Porsche is aiming for annual sales of about 20,000 Mission E battery-electric vehicles, according to the sports car brand’s chief executive officer.
That would make it one of the more important products in the company’s line-up and more than double the numbers needed to turn a profit, according to another company official.
The launch of the Mission E in 2019 is part of an aggressive transformation planned by the Volkswagen Group, currently the world’s largest automaker by sales volume. But news reports from Germany suggest that there is an internal battle brewing between various VWAG brands as they position themselves to take the lead in battery-electric vehicle development.
Porsche has a history of experimenting with electric propulsion. In fact, the very first production model created by Ferdinand Porsche, the carmaker’s founder and namesake, was a plug-in hybrid, the Loehner-Porsche, developed in 1899 for a small Austrian company. Porsche’s own 918 Spyder, its most recent flagship, used a more modern plug-in hybrid system.
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The Porsche Mission E will become the German company’s first all-electric high-performance model. First unveiled at the Frankfurt Motor Show in September 2015, it will pair two motors, one on each axle, producing a combined 600-horsepower. The layout creates a concept often referred to as “through-the-road-all-wheel-drive,” which helps enhance traction.
Final productions have yet to be released, but in concept form, the Porsche Mission E borrows a page from the 911 Turbo tech spec page, adding all-wheel-steering, as well, to further enhance handling at high speeds, and maneuverability when crawling around on city streets or in a parking lot.
The Porsche Mission E is almost exactly the length of a 911, but about an inch wider. It features a more sci-fi like shape, a blend of the 911 and 918 Spider, aerodynamics critical to enhancing both performance and range. Porsche has targeted a 0 to 60 launch time of around 3.5 seconds, while under less aggressive driving, the Mission E is expected to deliver around 300 miles per charge.
The German maker is confident that there will be strong demand for the new battery sports car, Porsche CEO Oliver Blume telling Germany’s Automobilwoche magazine, “We have calculated a quantity in the order of about 20,000 for the Mission E.”
That would represent about 60% of last year’s volume for the iconic 911, and barely a quarter of the 80,000 Macan SUVs sold worldwide in 2015. But, analysts say that would nonetheless represent a major launch for an all-new electric model by a brand best known for its high-performance internal combustion engines.
Meanwhile, Porsche’s labor chief Uwe Hueck said during a July interview that the carmaker would need to sell just 10,000 of the new EVs to turn a profit. The company has not yet revealed the total investment in the program but is creating a special assembly line to handle the Mission E and will add about 1,400 new jobs for the project.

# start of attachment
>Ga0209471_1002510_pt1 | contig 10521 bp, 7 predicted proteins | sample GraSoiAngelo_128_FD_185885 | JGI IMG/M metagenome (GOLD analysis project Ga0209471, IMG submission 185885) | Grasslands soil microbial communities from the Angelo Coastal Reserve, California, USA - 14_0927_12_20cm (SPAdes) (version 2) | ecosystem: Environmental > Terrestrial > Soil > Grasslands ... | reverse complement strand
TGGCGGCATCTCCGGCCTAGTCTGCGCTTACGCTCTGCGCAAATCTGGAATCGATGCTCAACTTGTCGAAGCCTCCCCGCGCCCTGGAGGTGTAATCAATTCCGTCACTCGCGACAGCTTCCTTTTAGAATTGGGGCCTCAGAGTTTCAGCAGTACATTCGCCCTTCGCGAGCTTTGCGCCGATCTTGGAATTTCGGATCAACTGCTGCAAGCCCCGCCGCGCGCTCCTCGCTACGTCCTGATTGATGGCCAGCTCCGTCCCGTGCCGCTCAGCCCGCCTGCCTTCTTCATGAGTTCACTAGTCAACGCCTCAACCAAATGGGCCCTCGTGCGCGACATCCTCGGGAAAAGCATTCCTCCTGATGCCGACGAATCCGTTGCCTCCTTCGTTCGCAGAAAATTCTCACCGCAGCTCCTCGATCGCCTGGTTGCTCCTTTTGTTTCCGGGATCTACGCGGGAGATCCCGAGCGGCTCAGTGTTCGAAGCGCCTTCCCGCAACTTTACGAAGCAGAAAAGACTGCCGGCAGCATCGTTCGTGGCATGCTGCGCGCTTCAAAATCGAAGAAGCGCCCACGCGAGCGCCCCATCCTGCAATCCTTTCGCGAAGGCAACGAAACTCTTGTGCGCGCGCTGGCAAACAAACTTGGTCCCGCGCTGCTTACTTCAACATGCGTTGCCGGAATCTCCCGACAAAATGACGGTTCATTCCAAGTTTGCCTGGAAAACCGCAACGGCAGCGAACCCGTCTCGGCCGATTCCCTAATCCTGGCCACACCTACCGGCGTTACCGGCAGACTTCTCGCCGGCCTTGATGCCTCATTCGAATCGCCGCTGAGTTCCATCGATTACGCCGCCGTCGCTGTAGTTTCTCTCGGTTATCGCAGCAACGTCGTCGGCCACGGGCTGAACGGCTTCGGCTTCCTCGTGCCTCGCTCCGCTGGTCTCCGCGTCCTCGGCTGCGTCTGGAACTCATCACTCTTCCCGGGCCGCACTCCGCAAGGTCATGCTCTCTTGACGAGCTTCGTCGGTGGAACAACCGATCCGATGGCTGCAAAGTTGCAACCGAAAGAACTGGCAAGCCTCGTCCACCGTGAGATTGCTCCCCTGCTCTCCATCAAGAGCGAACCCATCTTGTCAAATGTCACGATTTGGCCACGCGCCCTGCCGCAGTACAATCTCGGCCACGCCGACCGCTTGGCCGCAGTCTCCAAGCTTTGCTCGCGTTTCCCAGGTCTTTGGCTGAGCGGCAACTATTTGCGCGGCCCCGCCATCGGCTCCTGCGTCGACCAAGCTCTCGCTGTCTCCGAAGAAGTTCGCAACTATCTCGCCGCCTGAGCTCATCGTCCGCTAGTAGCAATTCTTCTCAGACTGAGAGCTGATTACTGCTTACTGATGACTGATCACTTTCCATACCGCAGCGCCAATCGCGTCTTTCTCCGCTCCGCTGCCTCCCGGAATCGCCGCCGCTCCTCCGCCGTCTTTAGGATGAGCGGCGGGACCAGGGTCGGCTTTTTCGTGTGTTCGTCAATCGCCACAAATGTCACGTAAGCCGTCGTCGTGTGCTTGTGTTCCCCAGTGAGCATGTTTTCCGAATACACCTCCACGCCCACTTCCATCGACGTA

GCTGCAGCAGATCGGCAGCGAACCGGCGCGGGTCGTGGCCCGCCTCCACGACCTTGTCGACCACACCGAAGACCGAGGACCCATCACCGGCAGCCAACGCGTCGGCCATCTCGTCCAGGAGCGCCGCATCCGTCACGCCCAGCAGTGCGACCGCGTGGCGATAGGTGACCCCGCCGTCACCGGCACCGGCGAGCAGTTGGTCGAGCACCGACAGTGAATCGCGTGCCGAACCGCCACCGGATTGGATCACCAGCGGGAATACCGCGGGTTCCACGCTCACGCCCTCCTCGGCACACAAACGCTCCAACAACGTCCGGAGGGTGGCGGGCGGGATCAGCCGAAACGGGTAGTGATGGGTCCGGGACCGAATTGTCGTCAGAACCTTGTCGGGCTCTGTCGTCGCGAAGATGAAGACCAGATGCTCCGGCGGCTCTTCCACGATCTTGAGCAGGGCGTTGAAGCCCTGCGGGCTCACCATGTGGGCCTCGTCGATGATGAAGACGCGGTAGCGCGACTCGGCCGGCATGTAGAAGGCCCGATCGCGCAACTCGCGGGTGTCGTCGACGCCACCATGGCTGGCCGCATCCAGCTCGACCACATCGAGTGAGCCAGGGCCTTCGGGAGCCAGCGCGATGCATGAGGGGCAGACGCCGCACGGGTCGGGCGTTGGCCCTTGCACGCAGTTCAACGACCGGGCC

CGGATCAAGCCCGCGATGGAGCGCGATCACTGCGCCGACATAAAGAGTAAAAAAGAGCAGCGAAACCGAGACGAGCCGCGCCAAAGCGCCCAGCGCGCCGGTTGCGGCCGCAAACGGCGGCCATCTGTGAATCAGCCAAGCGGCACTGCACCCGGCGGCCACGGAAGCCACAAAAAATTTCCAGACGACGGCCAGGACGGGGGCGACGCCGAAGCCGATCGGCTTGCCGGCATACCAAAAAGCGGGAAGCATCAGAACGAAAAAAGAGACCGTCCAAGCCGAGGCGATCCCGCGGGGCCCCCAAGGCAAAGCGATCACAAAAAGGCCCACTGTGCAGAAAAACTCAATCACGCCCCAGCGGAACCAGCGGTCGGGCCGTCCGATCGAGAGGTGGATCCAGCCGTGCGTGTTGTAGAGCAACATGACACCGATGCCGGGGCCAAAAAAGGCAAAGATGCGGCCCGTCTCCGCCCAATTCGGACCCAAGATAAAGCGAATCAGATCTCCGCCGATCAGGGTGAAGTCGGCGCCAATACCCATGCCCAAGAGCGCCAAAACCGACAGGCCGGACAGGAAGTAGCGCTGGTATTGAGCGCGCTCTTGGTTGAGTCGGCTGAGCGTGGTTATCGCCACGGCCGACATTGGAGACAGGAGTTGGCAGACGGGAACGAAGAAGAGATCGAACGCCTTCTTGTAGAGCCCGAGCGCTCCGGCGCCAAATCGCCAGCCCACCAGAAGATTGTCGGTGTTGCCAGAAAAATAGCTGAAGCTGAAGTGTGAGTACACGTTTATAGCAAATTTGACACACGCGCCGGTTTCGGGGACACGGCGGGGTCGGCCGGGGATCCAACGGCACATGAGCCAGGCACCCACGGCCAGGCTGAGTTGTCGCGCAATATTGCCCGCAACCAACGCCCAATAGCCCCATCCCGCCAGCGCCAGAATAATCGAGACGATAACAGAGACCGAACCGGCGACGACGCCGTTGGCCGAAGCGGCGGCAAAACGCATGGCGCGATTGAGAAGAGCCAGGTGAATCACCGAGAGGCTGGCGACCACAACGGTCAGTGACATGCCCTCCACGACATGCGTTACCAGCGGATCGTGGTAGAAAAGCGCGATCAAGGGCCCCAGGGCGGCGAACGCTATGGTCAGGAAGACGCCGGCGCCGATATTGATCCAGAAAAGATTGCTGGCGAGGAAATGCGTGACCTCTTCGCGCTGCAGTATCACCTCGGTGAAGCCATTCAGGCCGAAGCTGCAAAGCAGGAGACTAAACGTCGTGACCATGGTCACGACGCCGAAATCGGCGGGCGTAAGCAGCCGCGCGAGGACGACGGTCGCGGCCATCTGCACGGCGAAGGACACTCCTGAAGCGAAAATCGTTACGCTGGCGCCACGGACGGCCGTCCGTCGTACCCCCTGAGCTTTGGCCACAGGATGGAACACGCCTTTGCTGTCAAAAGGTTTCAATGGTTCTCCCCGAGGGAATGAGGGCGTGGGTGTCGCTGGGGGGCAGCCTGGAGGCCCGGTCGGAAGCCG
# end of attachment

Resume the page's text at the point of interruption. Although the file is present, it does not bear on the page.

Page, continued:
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The Mission E is just one of a vast array of new battery-based products – including conventional hybrids, plug-ins and pure battery-electric vehicles – under development by Volkswagen AG. The automaker has given strong indication it will move away from the controversial diesels that long anchored its line-up in favor of electrified powertrains.
“Why don’t you put the money on the spot where the future is?” Hinrich Woebcken, CEO of the Volkswagen Group of America, suggested during a conversation with reporters at the Los Angeles Auto Show earlier this month.
But the aggressive push is creating some intense internal rivalries within the 13-brand empire headquartered in Wolfsburg, Germany, according to a report by Reuters. “Just as Porsche and Audi have fought for supremacy on the race track, the Volkswagen brands are now locked in a cut-throat battle to develop and manufacture the next generation of electric cars,” the news service reported.
The battle is particularly intense between the mainstream VW brand and its upscale siblings, such as Porsche and Audi, to dominate development. The challenge is significant as each brand has a different idea on how it should use electric powertrain technology. But a focus on high performance could pose challenges for the VW brand if it were to drive up costs. Emphasizing cost over performance, on the other hand, could limit the appeal for a high-line brand.
VW has dismissed what it referred to as “speculation,” spokesman Eric Felber insisting the reports are “something which we emphatically reject.”
What’s clear is that VW is planning to invest billions of dollars and shift R&D and manufacturing resources to focus on electrification. Earlier this month, the maker announced plans to cut 30,000 traditional jobs. But it will add about 9,000 new slots to focus on new opportunities, including battery drive systems.
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